Video chat concerns: Zoom grew too quickly, ironically

Microsoft Teams may be a more secure alternative

Credit: Christin Hume

Microsoft Teams may be a more secure alternative

Thanks to (you guessed it!) COVID-19, most folks are finding themselves participating in more video chats than ever before. Everyone’s work meetings, happy hours and cowboy-themed birthday parties now take place virtually. Zoom, one of the most popular videoconferencing apps out there, has been the go-to for many because it’s user-friendly. But recently, it’s also come under fire for security concerns. Oh, and for “Zoom-bombing.”

That’s the newest trend for Internet trolls who seem to have nothing better to do during this pandemic than wreak havoc on private meetings. (Why can’t they just grow a sourdough starter like everyone else?) “Because of the way Zoom creates their meeting codes, you can pretty much slam your keyboard and come up with one,” says Kayla Whitesel, business analyst and project manager at Victoria-based tech firm Regroove Solutions. Regroove finds cloud-based solutions for businesses, and is a Microsoft Partner.

Besides being prone to attacks by bad-mannered strangers, Zoom comes with other privacy concerns. Although Zoom Video Communications is working hard to update its security, Zoom CEO Eric Yuan has admitted that the California-based company “moved too fast” and has been playing catch-up as its app grows more popular.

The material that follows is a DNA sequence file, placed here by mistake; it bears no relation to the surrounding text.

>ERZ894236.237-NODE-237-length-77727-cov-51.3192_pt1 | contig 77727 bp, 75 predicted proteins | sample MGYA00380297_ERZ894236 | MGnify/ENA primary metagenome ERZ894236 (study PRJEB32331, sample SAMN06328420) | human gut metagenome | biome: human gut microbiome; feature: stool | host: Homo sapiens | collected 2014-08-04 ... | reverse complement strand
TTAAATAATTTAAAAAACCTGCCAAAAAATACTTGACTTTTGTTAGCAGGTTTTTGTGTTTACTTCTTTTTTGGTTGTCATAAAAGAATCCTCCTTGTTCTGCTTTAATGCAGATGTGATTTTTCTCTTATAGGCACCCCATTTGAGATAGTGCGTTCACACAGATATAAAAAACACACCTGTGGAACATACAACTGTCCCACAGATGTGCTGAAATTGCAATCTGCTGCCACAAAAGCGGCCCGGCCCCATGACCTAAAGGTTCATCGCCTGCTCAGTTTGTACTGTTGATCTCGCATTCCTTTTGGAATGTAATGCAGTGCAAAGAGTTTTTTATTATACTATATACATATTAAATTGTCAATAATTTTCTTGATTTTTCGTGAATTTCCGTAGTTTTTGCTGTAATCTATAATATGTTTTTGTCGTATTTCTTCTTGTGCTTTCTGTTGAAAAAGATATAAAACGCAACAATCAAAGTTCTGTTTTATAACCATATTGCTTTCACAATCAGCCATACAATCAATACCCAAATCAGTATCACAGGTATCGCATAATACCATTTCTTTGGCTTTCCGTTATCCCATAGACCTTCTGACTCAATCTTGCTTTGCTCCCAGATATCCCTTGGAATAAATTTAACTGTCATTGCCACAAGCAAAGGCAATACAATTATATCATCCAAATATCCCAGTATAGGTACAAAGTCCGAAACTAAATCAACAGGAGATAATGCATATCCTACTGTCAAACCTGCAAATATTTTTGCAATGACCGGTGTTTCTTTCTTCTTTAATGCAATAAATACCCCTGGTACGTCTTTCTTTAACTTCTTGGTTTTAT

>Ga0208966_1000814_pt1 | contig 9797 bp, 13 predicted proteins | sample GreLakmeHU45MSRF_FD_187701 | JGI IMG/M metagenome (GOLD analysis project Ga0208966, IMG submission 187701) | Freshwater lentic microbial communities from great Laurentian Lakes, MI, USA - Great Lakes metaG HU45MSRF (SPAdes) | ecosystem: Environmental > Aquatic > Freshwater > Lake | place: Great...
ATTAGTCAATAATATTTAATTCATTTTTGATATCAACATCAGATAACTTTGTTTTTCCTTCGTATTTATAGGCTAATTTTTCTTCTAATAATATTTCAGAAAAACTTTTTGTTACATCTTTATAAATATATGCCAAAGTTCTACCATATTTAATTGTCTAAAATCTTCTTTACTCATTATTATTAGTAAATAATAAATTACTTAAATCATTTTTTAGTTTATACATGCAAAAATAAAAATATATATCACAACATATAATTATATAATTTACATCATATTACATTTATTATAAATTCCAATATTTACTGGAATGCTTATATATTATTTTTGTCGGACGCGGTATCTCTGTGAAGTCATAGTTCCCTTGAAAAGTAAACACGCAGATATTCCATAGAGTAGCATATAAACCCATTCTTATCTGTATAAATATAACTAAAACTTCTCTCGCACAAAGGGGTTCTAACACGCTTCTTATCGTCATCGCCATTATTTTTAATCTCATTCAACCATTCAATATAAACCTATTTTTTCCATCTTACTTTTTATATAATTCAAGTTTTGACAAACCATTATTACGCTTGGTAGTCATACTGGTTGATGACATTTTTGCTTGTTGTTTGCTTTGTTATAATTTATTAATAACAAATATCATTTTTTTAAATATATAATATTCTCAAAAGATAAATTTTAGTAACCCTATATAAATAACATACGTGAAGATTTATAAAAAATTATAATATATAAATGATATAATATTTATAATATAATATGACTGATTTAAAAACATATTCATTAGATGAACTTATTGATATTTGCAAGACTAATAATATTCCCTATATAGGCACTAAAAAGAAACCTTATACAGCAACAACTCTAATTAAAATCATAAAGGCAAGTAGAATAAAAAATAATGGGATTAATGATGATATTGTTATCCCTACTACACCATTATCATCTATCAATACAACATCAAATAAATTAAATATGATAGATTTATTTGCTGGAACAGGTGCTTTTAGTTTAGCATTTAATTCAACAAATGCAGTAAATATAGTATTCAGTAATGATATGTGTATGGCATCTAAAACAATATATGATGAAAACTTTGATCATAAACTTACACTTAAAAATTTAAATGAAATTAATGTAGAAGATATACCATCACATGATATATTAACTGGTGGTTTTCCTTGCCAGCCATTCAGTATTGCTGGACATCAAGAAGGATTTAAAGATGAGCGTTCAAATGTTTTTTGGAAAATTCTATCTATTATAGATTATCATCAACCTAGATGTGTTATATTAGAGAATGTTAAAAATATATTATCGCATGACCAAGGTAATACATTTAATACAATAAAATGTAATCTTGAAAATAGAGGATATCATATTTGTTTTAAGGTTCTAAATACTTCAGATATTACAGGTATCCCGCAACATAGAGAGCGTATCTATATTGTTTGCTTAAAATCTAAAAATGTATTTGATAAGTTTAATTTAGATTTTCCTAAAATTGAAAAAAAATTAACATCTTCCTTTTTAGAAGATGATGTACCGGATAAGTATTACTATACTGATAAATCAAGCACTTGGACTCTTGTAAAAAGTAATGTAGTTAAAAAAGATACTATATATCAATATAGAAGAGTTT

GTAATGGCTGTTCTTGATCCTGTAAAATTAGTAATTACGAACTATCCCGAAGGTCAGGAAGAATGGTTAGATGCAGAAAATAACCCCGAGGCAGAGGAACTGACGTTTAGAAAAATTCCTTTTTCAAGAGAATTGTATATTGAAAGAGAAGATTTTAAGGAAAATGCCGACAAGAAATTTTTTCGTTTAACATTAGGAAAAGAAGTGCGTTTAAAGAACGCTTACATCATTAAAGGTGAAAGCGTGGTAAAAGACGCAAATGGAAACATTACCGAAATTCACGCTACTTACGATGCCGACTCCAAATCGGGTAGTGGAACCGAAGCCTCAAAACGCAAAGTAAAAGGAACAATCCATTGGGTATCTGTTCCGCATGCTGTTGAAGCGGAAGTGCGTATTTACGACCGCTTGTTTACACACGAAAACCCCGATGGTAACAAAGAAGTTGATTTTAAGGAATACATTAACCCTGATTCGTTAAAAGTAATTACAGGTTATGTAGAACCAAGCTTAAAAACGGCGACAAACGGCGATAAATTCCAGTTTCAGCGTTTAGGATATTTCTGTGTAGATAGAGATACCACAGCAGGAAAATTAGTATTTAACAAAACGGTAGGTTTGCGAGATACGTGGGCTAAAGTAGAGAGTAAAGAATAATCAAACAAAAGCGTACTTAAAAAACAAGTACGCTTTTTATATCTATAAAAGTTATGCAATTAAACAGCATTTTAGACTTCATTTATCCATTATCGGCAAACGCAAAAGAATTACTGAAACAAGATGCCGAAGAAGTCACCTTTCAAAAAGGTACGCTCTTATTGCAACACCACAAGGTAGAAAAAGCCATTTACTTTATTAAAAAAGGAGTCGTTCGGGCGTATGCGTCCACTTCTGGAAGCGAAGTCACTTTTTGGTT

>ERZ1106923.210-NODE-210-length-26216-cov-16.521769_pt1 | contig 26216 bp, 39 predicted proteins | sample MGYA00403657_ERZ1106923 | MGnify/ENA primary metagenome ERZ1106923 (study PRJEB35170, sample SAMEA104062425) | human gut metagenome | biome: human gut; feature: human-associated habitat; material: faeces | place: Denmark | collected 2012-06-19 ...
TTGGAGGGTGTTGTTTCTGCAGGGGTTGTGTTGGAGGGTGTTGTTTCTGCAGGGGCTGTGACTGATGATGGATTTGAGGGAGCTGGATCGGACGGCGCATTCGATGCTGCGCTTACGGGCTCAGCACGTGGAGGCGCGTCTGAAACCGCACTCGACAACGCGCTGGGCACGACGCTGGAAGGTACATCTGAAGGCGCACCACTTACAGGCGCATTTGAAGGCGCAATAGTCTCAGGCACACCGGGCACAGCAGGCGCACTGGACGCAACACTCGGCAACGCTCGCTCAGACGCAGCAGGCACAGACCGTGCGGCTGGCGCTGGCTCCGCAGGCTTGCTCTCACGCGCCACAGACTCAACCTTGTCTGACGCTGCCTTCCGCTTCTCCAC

Whitesel suggests that businesses pay special attention to where data is hosted when deciding which videoconferencing service to use. “Zoom, for the most part, does not host data in Canada,” she says. That data includes meeting recordings, chats during the meeting and any files shared. You can choose to have your data stored in Canada if you purchase a higher-level Zoom license, Whitesel explains, but the free version hosts it in the U.S. This creates jurisdiction issues: “If the data is hosted in the States, does that mean that the States can look at it whenever they want?”

For business purposes, Whitesel recommends using Microsoft Teams instead. Like Zoom, Teams has a free version, but all of its data is stored in Canada. “It’s a business and a productivity tool more than a meeting tool,” Whitesel says. Teams has options to create smaller groups of people (“teams”), collaborate on files, private message and share screens, as well as audio and video chat. “Zoom has those functionalities, too, so a lot of it comes down to security and topics of conversation,” Whitesel notes.

Different businesses have different needs—so make sure to do your research before selecting a videoconferencing service for your workplace. Whitesel herself uses Zoom for non-work meetings, where security isn’t a concern. (By all means, go ahead with that cowboy-themed Zoom bash.)